An athlete from doping-tainted Russia is behind one of the more heartwarming sportsmanship stories to emerge at the Winter Olympics.
Chris Mazdzer, who won the first singles luge medal in U.S. men’s history by taking silver over the weekend, said a Russian luger offered to lend him his sled in January when Mazdzer was mired in a slump.
“I guess this goes against every U.S.-Russian stereotype ever,” Mazdzer said, according to Reuters.
Mazdzer noted that the luge was state-of-the-art. He said the unnamed competitor didn’t think he was going to the Olympics. But the athlete wanted to see how his sled would fare.
Mazdzer took it for a practice run at an event in Latvia but decided he was too big for it.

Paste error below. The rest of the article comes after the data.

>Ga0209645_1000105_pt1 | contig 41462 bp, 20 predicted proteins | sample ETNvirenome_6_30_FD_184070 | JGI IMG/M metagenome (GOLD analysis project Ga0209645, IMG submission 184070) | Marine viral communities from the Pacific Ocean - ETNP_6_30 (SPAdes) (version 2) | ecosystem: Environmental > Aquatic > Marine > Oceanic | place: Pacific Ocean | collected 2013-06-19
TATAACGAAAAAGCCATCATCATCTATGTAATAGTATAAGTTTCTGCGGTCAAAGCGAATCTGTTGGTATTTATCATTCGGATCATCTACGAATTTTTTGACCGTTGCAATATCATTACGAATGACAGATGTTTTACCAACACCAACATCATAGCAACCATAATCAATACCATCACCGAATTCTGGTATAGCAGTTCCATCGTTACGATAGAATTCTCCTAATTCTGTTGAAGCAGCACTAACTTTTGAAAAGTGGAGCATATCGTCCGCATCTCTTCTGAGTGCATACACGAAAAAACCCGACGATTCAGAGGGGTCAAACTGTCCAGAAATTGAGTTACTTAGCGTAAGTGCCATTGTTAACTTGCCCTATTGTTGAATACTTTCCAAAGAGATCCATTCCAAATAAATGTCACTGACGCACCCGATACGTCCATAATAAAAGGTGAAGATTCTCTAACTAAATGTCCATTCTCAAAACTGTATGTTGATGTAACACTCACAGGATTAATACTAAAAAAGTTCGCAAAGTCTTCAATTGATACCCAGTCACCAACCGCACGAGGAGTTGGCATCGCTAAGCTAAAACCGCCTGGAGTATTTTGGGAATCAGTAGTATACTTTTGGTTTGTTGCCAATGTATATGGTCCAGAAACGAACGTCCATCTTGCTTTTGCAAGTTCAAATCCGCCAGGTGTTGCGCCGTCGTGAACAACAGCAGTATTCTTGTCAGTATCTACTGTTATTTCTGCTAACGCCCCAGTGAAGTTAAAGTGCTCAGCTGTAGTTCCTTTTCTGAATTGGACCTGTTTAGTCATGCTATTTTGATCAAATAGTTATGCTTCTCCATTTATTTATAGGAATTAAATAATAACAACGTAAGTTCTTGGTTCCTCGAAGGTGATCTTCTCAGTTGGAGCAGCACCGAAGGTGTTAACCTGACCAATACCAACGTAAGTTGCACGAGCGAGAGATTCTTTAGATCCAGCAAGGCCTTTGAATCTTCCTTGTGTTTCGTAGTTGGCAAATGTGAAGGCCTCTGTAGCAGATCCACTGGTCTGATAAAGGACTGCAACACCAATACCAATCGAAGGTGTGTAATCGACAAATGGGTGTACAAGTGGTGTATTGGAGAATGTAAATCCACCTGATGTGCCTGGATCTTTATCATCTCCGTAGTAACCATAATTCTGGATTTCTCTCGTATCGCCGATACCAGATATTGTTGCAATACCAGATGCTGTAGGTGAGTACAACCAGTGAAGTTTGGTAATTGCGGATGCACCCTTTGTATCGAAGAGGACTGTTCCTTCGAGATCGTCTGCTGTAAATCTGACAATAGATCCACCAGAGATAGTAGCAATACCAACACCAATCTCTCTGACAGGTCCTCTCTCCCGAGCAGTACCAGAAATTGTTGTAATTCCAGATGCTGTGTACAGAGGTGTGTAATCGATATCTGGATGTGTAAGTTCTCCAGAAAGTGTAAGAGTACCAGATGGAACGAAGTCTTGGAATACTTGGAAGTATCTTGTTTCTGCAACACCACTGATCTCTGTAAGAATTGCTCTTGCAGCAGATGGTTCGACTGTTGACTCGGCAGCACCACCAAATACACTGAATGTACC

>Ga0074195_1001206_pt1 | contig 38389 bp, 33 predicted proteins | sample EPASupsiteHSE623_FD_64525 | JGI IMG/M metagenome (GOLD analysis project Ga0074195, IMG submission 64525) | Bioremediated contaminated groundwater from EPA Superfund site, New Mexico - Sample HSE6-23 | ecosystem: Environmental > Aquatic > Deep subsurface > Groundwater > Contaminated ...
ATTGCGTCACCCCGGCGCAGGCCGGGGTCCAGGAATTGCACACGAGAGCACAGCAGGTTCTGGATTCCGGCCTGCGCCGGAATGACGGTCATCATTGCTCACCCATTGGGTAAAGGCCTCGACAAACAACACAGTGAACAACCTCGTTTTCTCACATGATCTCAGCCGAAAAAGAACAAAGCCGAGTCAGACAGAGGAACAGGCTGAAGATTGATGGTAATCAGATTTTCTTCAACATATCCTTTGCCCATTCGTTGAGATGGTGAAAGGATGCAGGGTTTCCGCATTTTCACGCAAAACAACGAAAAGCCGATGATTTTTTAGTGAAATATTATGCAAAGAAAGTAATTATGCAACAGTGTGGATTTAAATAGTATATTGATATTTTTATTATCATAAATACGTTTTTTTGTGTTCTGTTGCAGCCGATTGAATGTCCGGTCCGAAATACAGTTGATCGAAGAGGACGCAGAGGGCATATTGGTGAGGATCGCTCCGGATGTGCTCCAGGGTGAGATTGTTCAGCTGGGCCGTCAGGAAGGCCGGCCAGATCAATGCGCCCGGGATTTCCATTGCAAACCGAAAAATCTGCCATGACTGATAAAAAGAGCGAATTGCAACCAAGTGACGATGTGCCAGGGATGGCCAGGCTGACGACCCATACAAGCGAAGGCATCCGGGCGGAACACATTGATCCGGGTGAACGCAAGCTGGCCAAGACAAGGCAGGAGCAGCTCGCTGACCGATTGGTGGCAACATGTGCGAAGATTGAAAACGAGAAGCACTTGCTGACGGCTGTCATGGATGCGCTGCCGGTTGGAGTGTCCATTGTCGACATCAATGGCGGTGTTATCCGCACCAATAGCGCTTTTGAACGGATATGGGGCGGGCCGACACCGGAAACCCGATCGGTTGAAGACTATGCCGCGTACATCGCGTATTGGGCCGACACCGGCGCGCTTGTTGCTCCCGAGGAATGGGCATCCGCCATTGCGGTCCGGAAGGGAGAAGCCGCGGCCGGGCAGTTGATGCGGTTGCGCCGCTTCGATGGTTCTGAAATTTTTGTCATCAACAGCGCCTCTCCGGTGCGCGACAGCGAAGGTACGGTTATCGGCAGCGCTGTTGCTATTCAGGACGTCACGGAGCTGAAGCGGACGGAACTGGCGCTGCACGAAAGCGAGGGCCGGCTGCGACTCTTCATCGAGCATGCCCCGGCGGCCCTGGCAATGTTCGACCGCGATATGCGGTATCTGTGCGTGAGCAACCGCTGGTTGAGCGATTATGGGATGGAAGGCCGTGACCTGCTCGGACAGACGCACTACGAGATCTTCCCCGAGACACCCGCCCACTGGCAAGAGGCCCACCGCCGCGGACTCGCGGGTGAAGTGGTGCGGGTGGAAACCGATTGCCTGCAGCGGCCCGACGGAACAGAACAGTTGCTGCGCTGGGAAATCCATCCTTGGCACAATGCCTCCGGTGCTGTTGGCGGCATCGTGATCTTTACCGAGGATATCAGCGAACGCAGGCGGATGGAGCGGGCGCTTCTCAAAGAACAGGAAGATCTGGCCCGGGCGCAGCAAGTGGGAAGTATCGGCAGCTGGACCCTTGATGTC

“I think what it shows is that we do care about each other and there is this human connection we have that crosses countries, crosses cultures,” Mazdzer told reporters, according to USA Today. “And sport is an amazing way to accomplish that.”
Mazdzer found his groove without the sled, making Team USA history after two 13th place finishes in previous Olympics. But he remembered the gesture.
“That friendship and trust was really moving,” he said
Russia was officially banned from the games for systemic doping. Some of its athletes were later allowed in on the unaffiliated OAR team, Olympic Athletes from Russia, if they could prove they were clean.
Mazdzer said the Russian who made the generous offer competed at the games in Pyeonchang, South Korea, according to The Washington Post. But he declined to reveal the competitor’s name.